A key strategy of LiquiDoc CMF-based documentation platforms is prebuilding content from semi-structured data sources. That is, we form some source content out of prior source content. For instance, we can ingest a JSON-formatted file and turn its structured contents into variables that are used throughout our content and even our site navigation and layout.

This approach allows a stable, linear construction of multiple, “parallel” docsets from roughly the same source, all in the same codebase. The prebuilt source files used for final Asciidoctor- and Jekyll-driven rendering operations are themselves artifacts of a prepared build. They can be examined during troubleshooting like a multi-dimensional stacktrace just by navigating the _build/. This prebuilt content can also be used as the direct source for conventional Asciidoctor and other static-site build commands as part of an alternate toolchain.

Liquid Templates in Jekyll vs LiquiDoc

As will be reiterated frequently, we use files written in Liquid templating format to shape our output in two key ways. First, we use it for prebuilding, usually to generate both AsciiDoc and YAML files out of earlier source files. Second, we use it to generate elements of the layout and metadata of the Jekyll websites we generate during the later render stage.

Prebuilding AsciiDoc and YAML from the _templates/liquid/ directory is coordinated by LiquiDoc during parse actions. Prebuilding of (mostly HTML) files in the theme/docutheme/_layouts/ directory is performed natively by Jekyll during the Jekyll render stage of the LiquiDoc build.

We do not use Liquid markup in AsciiDoc files for rendering during Jekyll builds, even though the jekyll-asciidoc plugin does enable parsing of Liquid inside AsciiDoc. Prebuilding via LiquiDoc is the preferred method of structuring AsciiDoc source using Liquid templates.

What Prebuilding is Good For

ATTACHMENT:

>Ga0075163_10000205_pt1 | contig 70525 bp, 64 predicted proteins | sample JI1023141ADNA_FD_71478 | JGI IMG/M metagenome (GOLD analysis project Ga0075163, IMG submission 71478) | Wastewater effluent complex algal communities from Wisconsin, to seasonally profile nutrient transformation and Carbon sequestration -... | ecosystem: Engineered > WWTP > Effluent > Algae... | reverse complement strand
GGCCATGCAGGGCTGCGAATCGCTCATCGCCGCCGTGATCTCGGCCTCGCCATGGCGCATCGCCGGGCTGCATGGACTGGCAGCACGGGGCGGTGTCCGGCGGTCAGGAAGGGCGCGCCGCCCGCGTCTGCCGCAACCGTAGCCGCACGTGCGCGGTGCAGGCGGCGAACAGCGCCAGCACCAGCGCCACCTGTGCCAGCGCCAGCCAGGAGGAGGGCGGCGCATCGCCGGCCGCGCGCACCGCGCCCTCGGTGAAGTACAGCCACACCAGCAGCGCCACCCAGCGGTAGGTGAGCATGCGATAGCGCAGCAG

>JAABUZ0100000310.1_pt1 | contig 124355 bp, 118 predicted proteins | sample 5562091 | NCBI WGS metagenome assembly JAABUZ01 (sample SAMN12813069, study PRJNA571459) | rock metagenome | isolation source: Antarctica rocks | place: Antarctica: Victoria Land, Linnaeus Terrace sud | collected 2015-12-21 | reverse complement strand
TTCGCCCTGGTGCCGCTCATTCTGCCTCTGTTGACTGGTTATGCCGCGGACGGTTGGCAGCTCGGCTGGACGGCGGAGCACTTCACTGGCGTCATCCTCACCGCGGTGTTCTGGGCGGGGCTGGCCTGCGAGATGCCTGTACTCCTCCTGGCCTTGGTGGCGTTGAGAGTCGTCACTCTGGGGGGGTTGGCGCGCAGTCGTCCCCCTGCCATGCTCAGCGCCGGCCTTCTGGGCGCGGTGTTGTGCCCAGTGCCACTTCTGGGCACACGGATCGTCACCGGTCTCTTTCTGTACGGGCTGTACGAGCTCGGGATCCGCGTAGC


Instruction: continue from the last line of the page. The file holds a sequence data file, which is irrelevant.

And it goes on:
This strategy is usually only advantageous under two conditions:

  1. When maintaining multiple output artifacts that vary in their content, not just their format, prebuilding allows you to establish segregated sets of variables that apply only to each given artifact.

  2. When you want to share product information between product source code and doc source, single-sourcing this information in semi-structured data files allows the team to maintain one single source of truth.

Content variables (AsciiDoc attributes you call out with {attribute_name} inside your content) are most useful under these circumstances.

The third use case for content variables in AsciiDoc is typically just to store repeatedly used data all in one spot — that is, single sourcing across docs. This would be either in a small-data file as described above, or as lots of attributes set at the top of the AsciiDoc index file (inline definition). These examples do not constitute AsciiDoc prebuilding, as we are passing variables directly into AsciiDoc during the render operation.

Tooling clarity
When you perform asciidoctor operations via LiquiDoc, you can load attributes from external YAML files (a function of LiquiDoc) and use inline definition (supported by Asciidoctor). However, storing variable data in YAML files is preferred because it centralizes important data instead of sprinkling it at the top of individual topic files. This external-datasourcing feature is not natively supported by Asciidoctor’s own tooling.
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